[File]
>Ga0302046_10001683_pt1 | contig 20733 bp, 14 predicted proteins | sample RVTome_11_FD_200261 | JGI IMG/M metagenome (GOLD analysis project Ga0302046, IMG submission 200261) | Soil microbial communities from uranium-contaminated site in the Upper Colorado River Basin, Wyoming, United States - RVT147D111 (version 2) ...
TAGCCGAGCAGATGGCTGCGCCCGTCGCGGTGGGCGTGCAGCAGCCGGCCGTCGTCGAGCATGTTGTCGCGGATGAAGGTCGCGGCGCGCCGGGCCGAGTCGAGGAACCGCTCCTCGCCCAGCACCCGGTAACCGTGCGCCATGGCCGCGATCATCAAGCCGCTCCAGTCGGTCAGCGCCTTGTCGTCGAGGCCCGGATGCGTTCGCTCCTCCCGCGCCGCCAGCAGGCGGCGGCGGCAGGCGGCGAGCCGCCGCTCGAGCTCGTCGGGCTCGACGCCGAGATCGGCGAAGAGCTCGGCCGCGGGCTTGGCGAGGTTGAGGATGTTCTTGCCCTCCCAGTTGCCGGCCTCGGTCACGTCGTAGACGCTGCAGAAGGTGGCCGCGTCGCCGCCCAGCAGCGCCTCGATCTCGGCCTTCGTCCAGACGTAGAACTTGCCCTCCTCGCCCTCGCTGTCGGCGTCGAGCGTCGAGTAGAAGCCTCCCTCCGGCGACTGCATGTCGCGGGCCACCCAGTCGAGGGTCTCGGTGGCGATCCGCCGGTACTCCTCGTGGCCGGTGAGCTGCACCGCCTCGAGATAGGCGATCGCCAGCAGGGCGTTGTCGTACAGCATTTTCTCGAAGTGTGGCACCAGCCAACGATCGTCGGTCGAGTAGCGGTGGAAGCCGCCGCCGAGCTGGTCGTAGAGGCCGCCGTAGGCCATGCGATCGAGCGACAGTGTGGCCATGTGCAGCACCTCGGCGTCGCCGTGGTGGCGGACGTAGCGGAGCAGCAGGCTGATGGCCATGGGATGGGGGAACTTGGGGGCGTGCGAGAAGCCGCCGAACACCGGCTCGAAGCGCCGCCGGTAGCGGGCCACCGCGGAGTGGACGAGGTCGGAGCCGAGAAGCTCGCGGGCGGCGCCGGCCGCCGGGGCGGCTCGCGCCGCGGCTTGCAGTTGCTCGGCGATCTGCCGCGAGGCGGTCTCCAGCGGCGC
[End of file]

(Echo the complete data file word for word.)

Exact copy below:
>Ga0302046_10001683_pt1 | contig 20733 bp, 14 predicted proteins | sample RVTome_11_FD_200261 | JGI IMG/M metagenome (GOLD analysis project Ga0302046, IMG submission 200261) | Soil microbial communities from uranium-contaminated site in the Upper Colorado River Basin, Wyoming, United States - RVT147D111 (version 2) ...
TAGCCGAGCAGATGGCTGCGCCCGTCGCGGTGGGCGTGCAGCAGCCGGCCGTCGTCGAGCATGTTGTCGCGGATGAAGGTCGCGGCGCGCCGGGCCGAGTCGAGGAACCGCTCCTCGCCCAGCACCCGGTAACCGTGCGCCATGGCCGCGATCATCAAGCCGCTCCAGTCGGTCAGCGCCTTGTCGTCGAGGCCCGGATGCGTTCGCTCCTCCCGCGCCGCCAGCAGGCGGCGGCGGCAGGCGGCGAGCCGCCGCTCGAGCTCGTCGGGCTCGACGCCGAGATCGGCGAAGAGCTCGGCCGCGGGCTTGGCGAGGTTGAGGATGTTCTTGCCCTCCCAGTTGCCGGCCTCGGTCACGTCGTAGACGCTGCAGAAGGTGGCCGCGTCGCCGCCCAGCAGCGCCTCGATCTCGGCCTTCGTCCAGACGTAGAACTTGCCCTCCTCGCCCTCGCTGTCGGCGTCGAGCGTCGAGTAGAAGCCTCCCTCCGGCGACTGCATGTCGCGGGCCACCCAGTCGAGGGTCTCGGTGGCGATCCGCCGGTACTCCTCGTGGCCGGTGAGCTGCACCGCCTCGAGATAGGCGATCGCCAGCAGGGCGTTGTCGTACAGCATTTTCTCGAAGTGTGGCACCAGCCAACGATCGTCGGTCGAGTAGCGGTGGAAGCCGCCGCCGAGCTGGTCGTAGAGGCCGCCGTAGGCCATGCGATCGAGCGACAGTGTGGCCATGTGCAGCACCTCGGCGTCGCCGTGGTGGCGGACGTAGCGGAGCAGCAGGCTGATGGCCATGGGATGGGGGAACTTGGGGGCGTGCGAGAAGCCGCCGAACACCGGCTCGAAGCGCCGCCGGTAGCGGGCCACCGCGGAGTGGACGAGGTCGGAGCCGAGAAGCTCGCGGGCGGCGCCGGCCGCCGGGGCGGCTCGCGCCGCGGCTTGCAGTTGCTCGGCGATCTGCCGCGAGGCGGTCTCCAGCGGCGC